The digital ecosystem

25 February 2014

The digital and mobile banking, payment and remittance ecosystem that has developed over the past decade has had profound implications for the global money transfer business. In this blog from Nathalie Ferrant, business development director for Europe, Middle East and Africa (EMEA) at Western Union Digital Ventures, she examines the technology and business changes of the past decade and the one to come. 

The way the global money transfer business operates is affected by different factors at many different levels: it involves banks and other financial institutions (FIs), and in recent decades the internet and now the mobile phone. Technology has had a huge impact on the marketplace.

The latter two online and mobile developments offer money transfer operators around the world unprecedented opportunities to reach customers at all times, and also provide access to a different demographic than was previously reachable via a traditional ‘brick-and-mortar’ shop network.  The challenge for money transfer operators such as Western Union, whose business is global by nature, is that the potential of these new technologies is unlocked very differently across the world. 

The key question is how to ensure consistent quality and closeness to consumer needs, when consumers on both sides of the transaction not only have different needs for the money but manage their money with different digital methods? How to serve the end-to-end process effectively is crucial.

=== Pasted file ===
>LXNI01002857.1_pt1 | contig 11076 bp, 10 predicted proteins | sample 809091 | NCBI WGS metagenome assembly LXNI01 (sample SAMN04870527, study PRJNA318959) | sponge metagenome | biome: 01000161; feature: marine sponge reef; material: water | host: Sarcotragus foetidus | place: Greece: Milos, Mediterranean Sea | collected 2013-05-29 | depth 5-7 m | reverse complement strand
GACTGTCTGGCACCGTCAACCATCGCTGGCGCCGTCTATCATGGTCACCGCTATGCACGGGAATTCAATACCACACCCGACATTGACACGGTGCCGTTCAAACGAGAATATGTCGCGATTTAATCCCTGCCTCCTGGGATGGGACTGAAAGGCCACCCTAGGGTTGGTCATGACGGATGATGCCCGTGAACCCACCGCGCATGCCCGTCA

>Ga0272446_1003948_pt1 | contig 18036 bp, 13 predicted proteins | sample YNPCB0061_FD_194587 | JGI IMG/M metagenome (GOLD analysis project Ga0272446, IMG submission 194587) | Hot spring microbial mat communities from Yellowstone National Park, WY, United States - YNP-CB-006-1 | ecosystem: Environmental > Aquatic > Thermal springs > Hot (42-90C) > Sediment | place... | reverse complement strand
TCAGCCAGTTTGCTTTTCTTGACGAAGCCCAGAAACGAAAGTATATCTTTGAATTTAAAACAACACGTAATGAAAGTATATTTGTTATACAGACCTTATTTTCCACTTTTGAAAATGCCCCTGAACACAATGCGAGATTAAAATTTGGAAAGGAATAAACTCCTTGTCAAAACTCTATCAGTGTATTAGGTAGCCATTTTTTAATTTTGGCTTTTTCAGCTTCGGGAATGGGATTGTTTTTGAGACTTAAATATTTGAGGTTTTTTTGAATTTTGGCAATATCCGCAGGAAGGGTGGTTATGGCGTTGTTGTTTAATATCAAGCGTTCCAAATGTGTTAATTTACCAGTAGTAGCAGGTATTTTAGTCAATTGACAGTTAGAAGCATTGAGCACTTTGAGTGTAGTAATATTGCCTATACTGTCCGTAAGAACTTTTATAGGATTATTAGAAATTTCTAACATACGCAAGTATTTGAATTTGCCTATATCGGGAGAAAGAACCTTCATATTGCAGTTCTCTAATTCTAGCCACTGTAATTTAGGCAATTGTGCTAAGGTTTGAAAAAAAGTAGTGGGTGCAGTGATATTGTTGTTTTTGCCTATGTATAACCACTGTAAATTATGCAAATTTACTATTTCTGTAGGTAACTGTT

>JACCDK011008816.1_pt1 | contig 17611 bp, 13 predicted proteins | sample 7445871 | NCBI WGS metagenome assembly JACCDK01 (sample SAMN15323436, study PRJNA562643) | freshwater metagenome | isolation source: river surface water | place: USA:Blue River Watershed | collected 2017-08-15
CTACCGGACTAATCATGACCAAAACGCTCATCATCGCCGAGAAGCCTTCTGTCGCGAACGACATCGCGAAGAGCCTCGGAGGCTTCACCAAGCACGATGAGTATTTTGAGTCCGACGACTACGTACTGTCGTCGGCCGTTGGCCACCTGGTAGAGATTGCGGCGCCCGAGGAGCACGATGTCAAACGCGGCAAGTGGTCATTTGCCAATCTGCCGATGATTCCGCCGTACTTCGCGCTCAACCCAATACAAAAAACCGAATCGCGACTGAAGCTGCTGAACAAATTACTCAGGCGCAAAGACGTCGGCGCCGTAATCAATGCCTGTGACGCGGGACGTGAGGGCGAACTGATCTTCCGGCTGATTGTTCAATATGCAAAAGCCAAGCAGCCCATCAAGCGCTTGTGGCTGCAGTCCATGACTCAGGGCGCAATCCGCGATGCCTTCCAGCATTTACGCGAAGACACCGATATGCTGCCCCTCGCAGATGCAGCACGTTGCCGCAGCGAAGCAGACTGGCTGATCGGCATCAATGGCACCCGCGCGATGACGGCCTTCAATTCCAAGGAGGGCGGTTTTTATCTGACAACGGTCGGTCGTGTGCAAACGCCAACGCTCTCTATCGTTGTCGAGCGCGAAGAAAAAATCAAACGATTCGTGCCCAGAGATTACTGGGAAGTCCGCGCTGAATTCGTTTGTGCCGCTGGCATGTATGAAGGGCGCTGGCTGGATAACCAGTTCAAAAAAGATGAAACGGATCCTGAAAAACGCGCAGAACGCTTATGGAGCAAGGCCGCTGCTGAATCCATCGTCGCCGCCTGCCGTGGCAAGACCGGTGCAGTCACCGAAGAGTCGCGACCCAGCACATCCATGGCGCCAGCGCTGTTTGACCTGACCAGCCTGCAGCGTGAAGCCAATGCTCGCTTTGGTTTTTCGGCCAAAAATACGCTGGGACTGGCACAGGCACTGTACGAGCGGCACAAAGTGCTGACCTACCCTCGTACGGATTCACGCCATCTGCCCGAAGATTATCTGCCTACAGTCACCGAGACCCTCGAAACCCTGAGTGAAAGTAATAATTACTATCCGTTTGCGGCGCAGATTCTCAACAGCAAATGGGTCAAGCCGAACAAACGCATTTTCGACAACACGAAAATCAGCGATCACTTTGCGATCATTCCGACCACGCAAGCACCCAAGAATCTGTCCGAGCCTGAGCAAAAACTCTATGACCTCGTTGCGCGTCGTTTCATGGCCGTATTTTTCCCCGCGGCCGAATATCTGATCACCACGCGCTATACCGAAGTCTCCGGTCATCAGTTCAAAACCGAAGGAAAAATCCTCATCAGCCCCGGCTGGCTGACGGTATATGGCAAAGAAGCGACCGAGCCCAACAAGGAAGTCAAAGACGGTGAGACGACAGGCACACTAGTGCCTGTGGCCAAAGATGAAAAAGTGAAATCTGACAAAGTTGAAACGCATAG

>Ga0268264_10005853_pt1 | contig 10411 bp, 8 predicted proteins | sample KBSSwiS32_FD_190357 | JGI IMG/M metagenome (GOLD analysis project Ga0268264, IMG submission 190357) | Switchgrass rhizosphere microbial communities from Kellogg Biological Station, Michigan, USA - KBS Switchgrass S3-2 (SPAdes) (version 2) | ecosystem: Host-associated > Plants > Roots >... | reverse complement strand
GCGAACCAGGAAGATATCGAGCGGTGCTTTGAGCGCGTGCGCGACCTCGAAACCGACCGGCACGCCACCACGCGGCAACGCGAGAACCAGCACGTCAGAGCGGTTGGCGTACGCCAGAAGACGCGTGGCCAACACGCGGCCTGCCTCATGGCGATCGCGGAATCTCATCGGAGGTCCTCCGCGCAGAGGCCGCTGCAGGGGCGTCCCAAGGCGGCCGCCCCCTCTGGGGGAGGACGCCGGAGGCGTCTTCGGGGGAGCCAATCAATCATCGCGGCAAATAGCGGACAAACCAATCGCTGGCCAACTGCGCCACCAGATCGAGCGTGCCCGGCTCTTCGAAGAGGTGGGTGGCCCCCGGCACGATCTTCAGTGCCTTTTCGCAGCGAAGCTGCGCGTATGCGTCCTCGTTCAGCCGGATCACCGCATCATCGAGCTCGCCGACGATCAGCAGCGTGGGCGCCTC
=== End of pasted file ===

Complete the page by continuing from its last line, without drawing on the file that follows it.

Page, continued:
At Western Union, we believe the evolving digital and mobile ecosystem gives us the ability to take advantage of developments in mobile technology, online banking and apps to deliver specific solutions to consumers no matter where in the world they are based. The ecosystems built up around our offerings enable us to achieve a dynamic that is both global and local – consumers access our global money transfer network through the various digital channels that have been designed to best meet their local needs. Of course, new technologies bring disruption and rival offerings but combining new mobile remittance and payment services, allied to an existing infrastructure, is I believe the best way to gain reach and offer good customer service. 

Benefits of a Global Ecosystem Delivering Local Solutions